Altered Images: Alternative Animation From Around The World
Western cinema is dominated by one animation style – CGI (Computer Generated Imagery) The latest offerings from both Disney/Pixar and DreamWorks work to ensure they have the biggest and most expensive animated features on the international market. They are rewarded for their efforts with huge box office returns and multi-million dollar franchises, but very little in the way of substance. For every genuinely impressive feature like Toy Story (1995) or Shrek (2001), Hollywood also churns out instantly forgettable titles with uninspired titles like Cars (2006) and Robots (2005). Just add some flavour-of-the-month celebrity voices into the production and you’ve got box office gold. Needless to say, there are plenty of brave English-speaking animation studios who produce excellent work, but unfortunately they seem destined to remain a cult underground novelty, forever trapped in the shadow of the CGI beast.
While CGI certainly isn’t exclusive to Hollywood studios, there are a variety of international animation companies always offering an alternative to behemoth commercial styles. Many of the animations explored in this article lack the financial backing of Hollywood productions, but what they lack in grandeur; they excel with in beauty and meaning. Japanese anime is certainly the animation style most commonly flying the flag for foreign cinema in the western world, but they are only the tip of an international iceberg of animated gems made independently of Hollywood.
The purpose of this article is to explore world-cinema animation by offering several examples of feature-length animated films from around the world that have been on the verge of mainstream success, but have disappointingly fallen short with English speaking audiences. These are some of the most beautiful animations you will ever see in your life.
Chico & Rita must be one of the most sophisticated animated features of all time. It is essentially a love story between two musicians in pre-communist 1950s Cuba, and equally as moving as any live-action presentation. Directors Fernando Trueba, Javier Mariscal and Tono Errandohas incorporate an animated style which seems wholly realistic in appearance, but it is their fantasy sequences which are the moments that shine the brightest, assisted by mammoth imagination and a funky Jazz and Latino soundtrack. Seeing this film, it’s easy to forget that you’re watching animation, due in part to the lifelike nature of the characters’ appearance, but greatly aided by the narrative’s humanistic themes. Chico & Rita is moving on many different levels.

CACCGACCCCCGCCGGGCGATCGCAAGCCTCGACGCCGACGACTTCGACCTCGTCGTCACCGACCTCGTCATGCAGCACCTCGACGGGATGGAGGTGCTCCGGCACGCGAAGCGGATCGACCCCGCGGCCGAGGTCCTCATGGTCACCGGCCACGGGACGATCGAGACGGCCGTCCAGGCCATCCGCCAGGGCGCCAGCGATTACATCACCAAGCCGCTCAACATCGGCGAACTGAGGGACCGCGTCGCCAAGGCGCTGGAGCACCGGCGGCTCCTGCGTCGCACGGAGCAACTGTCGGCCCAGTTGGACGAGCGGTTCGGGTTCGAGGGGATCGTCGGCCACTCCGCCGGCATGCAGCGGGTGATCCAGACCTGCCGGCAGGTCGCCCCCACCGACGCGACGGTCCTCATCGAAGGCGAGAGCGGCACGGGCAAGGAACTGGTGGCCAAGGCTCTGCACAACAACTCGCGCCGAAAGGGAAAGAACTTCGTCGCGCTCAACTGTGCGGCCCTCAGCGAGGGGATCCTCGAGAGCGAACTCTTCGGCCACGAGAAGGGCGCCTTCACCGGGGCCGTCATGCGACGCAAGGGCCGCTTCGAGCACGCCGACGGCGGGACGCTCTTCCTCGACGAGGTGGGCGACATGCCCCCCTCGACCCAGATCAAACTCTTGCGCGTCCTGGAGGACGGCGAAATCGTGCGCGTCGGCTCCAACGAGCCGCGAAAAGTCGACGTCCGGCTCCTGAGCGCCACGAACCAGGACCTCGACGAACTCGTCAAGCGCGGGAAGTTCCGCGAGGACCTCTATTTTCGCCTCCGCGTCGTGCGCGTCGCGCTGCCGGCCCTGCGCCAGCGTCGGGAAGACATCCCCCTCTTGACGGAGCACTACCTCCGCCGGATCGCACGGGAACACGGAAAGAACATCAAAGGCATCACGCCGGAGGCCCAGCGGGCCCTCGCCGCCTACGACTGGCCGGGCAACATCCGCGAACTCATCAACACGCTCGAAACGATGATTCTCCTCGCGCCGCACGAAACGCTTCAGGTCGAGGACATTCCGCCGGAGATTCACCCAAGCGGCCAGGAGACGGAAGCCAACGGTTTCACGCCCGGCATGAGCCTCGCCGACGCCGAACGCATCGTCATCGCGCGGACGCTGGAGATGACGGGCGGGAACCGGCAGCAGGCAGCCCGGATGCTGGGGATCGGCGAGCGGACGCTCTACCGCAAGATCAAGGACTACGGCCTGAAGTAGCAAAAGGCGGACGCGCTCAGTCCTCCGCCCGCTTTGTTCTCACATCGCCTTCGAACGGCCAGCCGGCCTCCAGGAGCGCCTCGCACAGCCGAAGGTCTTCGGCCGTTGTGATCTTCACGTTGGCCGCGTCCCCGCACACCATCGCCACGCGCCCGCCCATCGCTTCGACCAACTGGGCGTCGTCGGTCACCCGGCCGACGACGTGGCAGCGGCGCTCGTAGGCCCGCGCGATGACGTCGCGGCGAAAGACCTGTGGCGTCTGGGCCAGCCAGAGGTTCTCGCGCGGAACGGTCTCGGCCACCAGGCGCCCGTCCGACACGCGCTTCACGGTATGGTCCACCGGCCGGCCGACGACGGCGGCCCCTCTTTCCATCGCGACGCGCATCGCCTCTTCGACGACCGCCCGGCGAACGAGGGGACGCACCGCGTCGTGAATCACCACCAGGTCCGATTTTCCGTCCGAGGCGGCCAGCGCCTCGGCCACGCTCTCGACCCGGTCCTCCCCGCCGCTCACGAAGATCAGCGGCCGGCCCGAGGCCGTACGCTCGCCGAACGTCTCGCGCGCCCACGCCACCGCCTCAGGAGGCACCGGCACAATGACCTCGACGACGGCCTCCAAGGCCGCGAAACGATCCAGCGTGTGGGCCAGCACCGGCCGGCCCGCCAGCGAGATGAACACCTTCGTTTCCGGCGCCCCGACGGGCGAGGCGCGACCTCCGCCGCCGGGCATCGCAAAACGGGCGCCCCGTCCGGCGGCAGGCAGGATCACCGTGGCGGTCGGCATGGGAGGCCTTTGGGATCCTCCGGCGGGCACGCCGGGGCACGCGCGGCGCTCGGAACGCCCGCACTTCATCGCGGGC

From the unique imagination of Belgian animators/directors Stéphane Aubier and Vincent Patar comes this full length adaptation of their earlier animated shorts. Using stop-motion animation, the characters on screen are actually toys: a Cowboy, an Indian, and a Horse. Sound different? It should, because it’s not like anything you have ever seen before. It’s the kind of brilliantly surreal idea that can only have come from world cinema. Most original and thoroughly creative, A Town Called Panic is one of the trippiest films of recent years.
This charming animation was a collaboration from several nations, although the overall tone is undeniably French. Another very human story from French cinema’s number one animator, Sylvain Chomet, The Triplets Of Belleville is entertainment for all, despite touching on several adult themes which wisely never alienate younger viewers. The film received massive acclaim upon release, and won a stream of awards and nominations, including two Oscar nominations for Best Animated Feature and Original Song.
Persepolis is a powerful film, dealing with a young woman’s life before and after the Iranian revolution of 1980. This witty film is based on the autobiographical graphic novel by Marjane Satrapi, an Iranian-born French artist and writer, who serves as co-director. Persepolis manages to be moving by instilling in its audience a variety of contrasting emotions, being sad, joyful and thought provoking all at once.
Already established after his film The Triplets Of Belville, Sylvain Chomet upped his creative ante even further for the beautiful The Illusionist. A tale of unlikely friendship, the film features only minimal dialogue but the fantastic animation allows the characters to express themselves through a unique hand-drawn style equally as expressive as dialogue. Any amount of CGI, no matter how impressive can parallel such creative enthusiasm.
Part nursery fable and part surrealist filmmaking, this beautiful French film features hand-drawn animation with an imagination that soars above Hollywood productions. Not a particularly long film, clocking in at a just under 70 Minutes, what it lacks in length it makes up for in whimsical beauty. There are no Disney-esque cute bunnies ready to burst into song at any moment, but A Cat In Paris has to be one of the most enchanting children’s stories in animated film.
Another powerful animated feature which goes far beyond the conventional expectations of animated film. This animated documentary from Israel tells the story of an ex-serviceman searching to recover his memory of the 1982 Lebanon War. A powerful and critically lauded film, it’s hard to find any Hollywood equivalent. The film’s use of modern flash motion animation along with more traditional techniques only adds to the striking realism of such a poignant story.
These films are only part of an ever-expanding world of animation outside the English-speaking mainstream, which is gaining in strength all the time as Western viewers increasingly seek an alternative to the repetitive nature of the latest Hollywood CGI efforts. Be sure to look out for the latest in animated reviews and features offered here on subtitledonline.com.
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